Definition and Examples of Interrogative Pronouns

interrogative pronouns
The interrogative pronouns in English. Getty Images

In traditional English grammar, the term interrogative pronoun refers to a pronoun that introduces a question. These words are also called a pronominal interrogative. Related terms include interrogative"wh"-word, and question word, although these terms are usually not defined in precisely the same way.

In English, who, whom, whose, which, and what commonly function as interrogative pronouns. When immediately followed by a noun, whose, which, and what function as determiners or interrogative adjectives.

When they start a question, interrogative pronouns have no antecedent, because what they refer to is precisely what the question is trying to find out.

Examples

Interrogative pronouns are all around us, whether you knew the name of them or not as you speak and read. Here are a a few examples from literature and other sources:

  • "Even if you do learn to speak correct English, whom are you going to speak it to?"
    (attributed to Clarence Darrow)
     
  • "When a man tells you that he got rich through hard work, ask him: 'Whose?'"
    (Don Marquis)
     
  • “I have water and Diet Coke. That was the only soft drink I allowed Howie to have. Which do you prefer?"
    (Stephen King, "Under the Dome." Scribner, 2009)
     
  • "'What did you see down there in the kitchen?' Caddy whispered. 'What tried to get in?'"
    (William Faulkner, "That Evening Sun Go Down." "The American Mercury," 1931)
     
  • "I got a belt on that's holding up my pants, and the pants have belt loops that hold up the belt. What is going on here? Who is the real hero?" 
    (Comedian Mitch Hedberg)

    Semantic Contrasts: What Versus Which

    Whether you use what or which in a question depends on the context of the question, whether there are specific items to choose from (which), or whether the question is completely open-ended (what). Of course, casual conversation brings exceptions.

    "These pronouns express two semantic contrasts:

    "(1) a gender contrast of personal (the who series) and nonpersonal (what, which):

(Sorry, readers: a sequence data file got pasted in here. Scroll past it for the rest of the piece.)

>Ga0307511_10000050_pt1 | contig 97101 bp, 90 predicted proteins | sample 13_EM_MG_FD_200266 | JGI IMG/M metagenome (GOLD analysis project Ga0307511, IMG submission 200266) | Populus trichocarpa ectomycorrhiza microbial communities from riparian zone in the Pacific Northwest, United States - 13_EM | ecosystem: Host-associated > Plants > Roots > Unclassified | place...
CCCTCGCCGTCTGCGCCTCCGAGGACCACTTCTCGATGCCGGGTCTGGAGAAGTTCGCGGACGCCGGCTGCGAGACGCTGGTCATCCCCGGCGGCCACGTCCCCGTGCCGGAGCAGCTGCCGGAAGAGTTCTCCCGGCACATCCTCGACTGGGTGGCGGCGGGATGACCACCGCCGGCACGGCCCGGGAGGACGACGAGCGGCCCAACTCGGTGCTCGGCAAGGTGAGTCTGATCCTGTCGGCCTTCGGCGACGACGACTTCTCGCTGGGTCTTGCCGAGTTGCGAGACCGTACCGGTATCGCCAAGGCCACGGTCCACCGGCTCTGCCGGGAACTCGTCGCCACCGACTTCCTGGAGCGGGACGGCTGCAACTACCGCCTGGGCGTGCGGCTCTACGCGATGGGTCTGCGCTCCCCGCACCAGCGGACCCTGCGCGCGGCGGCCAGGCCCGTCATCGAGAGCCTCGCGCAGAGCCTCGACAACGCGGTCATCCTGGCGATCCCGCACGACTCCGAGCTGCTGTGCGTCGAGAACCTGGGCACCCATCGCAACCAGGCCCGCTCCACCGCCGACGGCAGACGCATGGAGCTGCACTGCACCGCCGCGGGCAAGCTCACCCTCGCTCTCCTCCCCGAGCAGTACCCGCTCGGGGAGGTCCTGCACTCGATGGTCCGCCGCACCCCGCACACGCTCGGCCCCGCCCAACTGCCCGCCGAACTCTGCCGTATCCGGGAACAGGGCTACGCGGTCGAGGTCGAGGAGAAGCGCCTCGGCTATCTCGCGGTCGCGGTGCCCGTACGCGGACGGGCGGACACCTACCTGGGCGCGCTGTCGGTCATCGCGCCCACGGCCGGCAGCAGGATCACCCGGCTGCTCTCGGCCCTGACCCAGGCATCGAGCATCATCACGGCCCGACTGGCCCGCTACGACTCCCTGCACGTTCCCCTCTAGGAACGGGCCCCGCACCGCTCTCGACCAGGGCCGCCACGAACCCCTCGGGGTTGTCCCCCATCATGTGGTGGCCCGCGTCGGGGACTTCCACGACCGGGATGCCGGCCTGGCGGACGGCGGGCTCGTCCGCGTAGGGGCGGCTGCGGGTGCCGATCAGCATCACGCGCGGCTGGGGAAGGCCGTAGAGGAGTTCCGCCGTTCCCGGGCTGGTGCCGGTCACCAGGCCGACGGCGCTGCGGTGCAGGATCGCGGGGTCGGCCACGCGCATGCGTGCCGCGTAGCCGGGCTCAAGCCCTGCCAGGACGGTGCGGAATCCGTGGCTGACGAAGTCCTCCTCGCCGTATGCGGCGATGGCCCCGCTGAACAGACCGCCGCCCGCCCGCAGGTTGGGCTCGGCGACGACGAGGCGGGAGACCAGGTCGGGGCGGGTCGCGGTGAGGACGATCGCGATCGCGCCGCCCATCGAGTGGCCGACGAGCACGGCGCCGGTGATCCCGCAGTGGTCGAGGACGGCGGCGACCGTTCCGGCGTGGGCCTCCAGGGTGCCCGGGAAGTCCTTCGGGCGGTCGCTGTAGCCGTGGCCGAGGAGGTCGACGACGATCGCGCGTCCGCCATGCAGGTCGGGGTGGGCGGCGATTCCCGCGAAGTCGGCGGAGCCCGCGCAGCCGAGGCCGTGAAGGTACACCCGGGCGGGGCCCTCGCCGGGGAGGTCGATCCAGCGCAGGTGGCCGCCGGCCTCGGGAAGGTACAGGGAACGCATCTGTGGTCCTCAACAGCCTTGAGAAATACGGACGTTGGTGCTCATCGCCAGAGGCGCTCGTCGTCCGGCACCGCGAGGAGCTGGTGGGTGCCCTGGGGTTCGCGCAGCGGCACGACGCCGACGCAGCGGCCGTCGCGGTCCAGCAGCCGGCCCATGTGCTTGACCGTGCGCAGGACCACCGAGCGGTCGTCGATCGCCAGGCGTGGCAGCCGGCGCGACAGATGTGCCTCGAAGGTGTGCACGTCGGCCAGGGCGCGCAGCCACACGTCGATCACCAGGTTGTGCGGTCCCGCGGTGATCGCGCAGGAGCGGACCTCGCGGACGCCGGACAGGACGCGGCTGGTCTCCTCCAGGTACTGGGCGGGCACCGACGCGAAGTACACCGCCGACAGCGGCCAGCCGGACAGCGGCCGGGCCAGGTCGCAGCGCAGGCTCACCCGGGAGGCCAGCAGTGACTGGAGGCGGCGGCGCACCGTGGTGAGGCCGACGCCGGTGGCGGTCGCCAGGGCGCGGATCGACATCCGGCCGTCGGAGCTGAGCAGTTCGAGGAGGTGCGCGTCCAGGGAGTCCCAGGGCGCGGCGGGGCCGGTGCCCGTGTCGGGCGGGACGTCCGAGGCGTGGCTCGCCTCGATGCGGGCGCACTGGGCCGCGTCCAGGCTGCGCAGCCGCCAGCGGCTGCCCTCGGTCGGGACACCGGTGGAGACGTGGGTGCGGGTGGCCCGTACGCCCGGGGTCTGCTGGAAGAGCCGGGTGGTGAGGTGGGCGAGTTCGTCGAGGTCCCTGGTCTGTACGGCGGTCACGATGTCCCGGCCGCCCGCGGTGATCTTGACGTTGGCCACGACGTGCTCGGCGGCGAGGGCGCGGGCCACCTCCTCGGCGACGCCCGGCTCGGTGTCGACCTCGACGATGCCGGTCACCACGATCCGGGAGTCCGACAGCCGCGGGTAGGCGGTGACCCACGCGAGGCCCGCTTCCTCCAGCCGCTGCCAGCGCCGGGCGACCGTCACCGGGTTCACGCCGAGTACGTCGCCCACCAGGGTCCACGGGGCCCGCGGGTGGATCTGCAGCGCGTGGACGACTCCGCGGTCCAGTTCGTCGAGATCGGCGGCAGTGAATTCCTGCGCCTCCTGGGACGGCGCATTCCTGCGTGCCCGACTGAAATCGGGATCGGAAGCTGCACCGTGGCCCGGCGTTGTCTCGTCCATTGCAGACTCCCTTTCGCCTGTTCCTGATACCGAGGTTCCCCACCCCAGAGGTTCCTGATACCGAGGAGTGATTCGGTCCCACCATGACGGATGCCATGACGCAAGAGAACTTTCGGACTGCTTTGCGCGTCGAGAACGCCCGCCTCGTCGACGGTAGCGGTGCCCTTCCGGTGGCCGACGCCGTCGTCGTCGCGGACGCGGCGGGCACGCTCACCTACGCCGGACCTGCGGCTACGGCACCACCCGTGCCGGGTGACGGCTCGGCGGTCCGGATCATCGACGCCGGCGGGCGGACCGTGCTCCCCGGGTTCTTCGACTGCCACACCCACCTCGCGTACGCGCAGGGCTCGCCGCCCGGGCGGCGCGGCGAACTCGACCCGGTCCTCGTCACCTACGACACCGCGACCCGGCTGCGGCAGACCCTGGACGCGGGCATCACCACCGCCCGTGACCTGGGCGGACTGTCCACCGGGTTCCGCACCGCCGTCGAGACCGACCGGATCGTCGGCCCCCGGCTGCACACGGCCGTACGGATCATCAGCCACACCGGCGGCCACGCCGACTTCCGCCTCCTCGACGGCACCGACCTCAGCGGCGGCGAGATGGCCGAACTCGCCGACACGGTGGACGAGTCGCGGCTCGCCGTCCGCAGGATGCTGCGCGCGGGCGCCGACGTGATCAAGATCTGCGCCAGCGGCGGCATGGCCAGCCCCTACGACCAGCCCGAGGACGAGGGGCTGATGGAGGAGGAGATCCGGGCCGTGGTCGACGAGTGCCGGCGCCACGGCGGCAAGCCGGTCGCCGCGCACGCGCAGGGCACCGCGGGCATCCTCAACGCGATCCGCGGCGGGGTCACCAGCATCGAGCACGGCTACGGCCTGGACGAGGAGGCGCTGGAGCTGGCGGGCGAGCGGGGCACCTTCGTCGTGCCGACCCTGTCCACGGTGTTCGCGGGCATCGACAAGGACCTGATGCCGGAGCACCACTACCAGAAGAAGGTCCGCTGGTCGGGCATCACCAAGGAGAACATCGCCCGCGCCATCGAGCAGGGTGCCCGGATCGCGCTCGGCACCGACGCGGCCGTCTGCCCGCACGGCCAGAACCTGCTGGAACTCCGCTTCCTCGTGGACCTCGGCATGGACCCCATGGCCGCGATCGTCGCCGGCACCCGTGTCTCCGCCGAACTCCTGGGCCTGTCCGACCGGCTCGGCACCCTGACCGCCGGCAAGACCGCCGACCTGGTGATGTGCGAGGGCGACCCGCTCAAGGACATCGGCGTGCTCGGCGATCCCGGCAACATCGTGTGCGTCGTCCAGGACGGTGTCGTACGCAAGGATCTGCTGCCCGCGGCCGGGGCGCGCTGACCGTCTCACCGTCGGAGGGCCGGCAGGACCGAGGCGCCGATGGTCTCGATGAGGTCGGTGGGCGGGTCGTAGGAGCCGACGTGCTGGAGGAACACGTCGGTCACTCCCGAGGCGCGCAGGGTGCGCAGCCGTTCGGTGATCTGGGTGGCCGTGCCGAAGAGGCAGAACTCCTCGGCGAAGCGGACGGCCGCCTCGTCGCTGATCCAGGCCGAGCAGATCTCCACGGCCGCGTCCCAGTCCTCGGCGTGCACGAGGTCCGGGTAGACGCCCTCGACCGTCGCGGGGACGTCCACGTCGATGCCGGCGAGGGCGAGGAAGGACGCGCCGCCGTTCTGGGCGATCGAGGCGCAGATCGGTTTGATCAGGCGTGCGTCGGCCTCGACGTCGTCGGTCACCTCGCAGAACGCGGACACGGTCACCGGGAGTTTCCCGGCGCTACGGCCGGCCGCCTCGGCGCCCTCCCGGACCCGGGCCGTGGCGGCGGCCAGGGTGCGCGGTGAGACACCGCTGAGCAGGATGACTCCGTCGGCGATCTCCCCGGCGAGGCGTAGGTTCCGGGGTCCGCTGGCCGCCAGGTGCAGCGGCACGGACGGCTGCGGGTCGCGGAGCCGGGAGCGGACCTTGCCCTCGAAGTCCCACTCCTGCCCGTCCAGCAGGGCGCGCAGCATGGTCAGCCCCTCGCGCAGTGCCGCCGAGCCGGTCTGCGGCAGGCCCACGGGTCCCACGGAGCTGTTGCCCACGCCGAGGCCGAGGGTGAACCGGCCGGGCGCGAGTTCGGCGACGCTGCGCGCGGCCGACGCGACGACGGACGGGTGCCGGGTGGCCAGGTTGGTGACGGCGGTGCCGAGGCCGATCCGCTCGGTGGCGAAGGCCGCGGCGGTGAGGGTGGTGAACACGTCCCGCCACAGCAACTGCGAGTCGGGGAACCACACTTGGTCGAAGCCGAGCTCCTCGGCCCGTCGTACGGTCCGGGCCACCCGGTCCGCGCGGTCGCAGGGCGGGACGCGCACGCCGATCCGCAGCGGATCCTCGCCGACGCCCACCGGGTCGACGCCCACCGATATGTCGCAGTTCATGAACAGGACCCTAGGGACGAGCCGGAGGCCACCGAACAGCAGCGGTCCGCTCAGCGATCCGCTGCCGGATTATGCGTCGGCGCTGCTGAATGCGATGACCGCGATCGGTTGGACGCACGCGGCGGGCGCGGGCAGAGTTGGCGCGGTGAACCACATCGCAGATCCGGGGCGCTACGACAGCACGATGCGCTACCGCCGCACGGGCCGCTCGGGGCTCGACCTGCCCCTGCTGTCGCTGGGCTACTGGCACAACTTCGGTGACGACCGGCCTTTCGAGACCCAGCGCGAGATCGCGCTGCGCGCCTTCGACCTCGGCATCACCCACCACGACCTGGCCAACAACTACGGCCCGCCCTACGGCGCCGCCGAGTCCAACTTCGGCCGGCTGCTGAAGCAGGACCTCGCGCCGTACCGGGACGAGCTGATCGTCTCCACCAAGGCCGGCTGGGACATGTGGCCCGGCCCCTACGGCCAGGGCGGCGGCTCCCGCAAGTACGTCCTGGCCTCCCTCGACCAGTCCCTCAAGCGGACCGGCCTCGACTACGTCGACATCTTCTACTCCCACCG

Who is in the woodshed? What is in the woodshed?
    (2) a contrast of definiteness: indefinite what contrasts with definite which—the latter always implying a choice made from a limited number of alternatives:
    What was the winning number? [you must recall what it was]
    Which was the winning number? [you have a list of choices]

    "Note also the use of what to ask about a role or status:
    What is her father? [a politician]
    Which is her father? [in the photograph]"
    (David Crystal, Making Sense of Grammar. Longman, 2004)

    "What is used when specific information is requested from a general or open-ended possible range. Which is used when specific information is requested from a restricted range of possibilities:

    "A. I've got your address. What's your phone number?
    B. Oh it's 267358.
    (an open-ended range of possible information)
    [looking at a pile of coats]
    A. Which is your coat?
    B. That black one.

    "However, where the number of options is shared knowledge among speakers and listeners, what + noun is often used in informal contexts. Here, what is an interrogative pronoun used as a determiner:

    "[talking about a shop]
    What side of the street is it on, left or right?
    (or: Which side of the street is it on?)

    "A: Did you see that documentary about the SARS virus last night?
    B; No, what channel was it on?
    (or: Which channel was it on?)"

    (R. Carter and M. McCarthy, "Cambridge Grammar of English: A Comprehensive Guide." Cambridge University Press, 2006)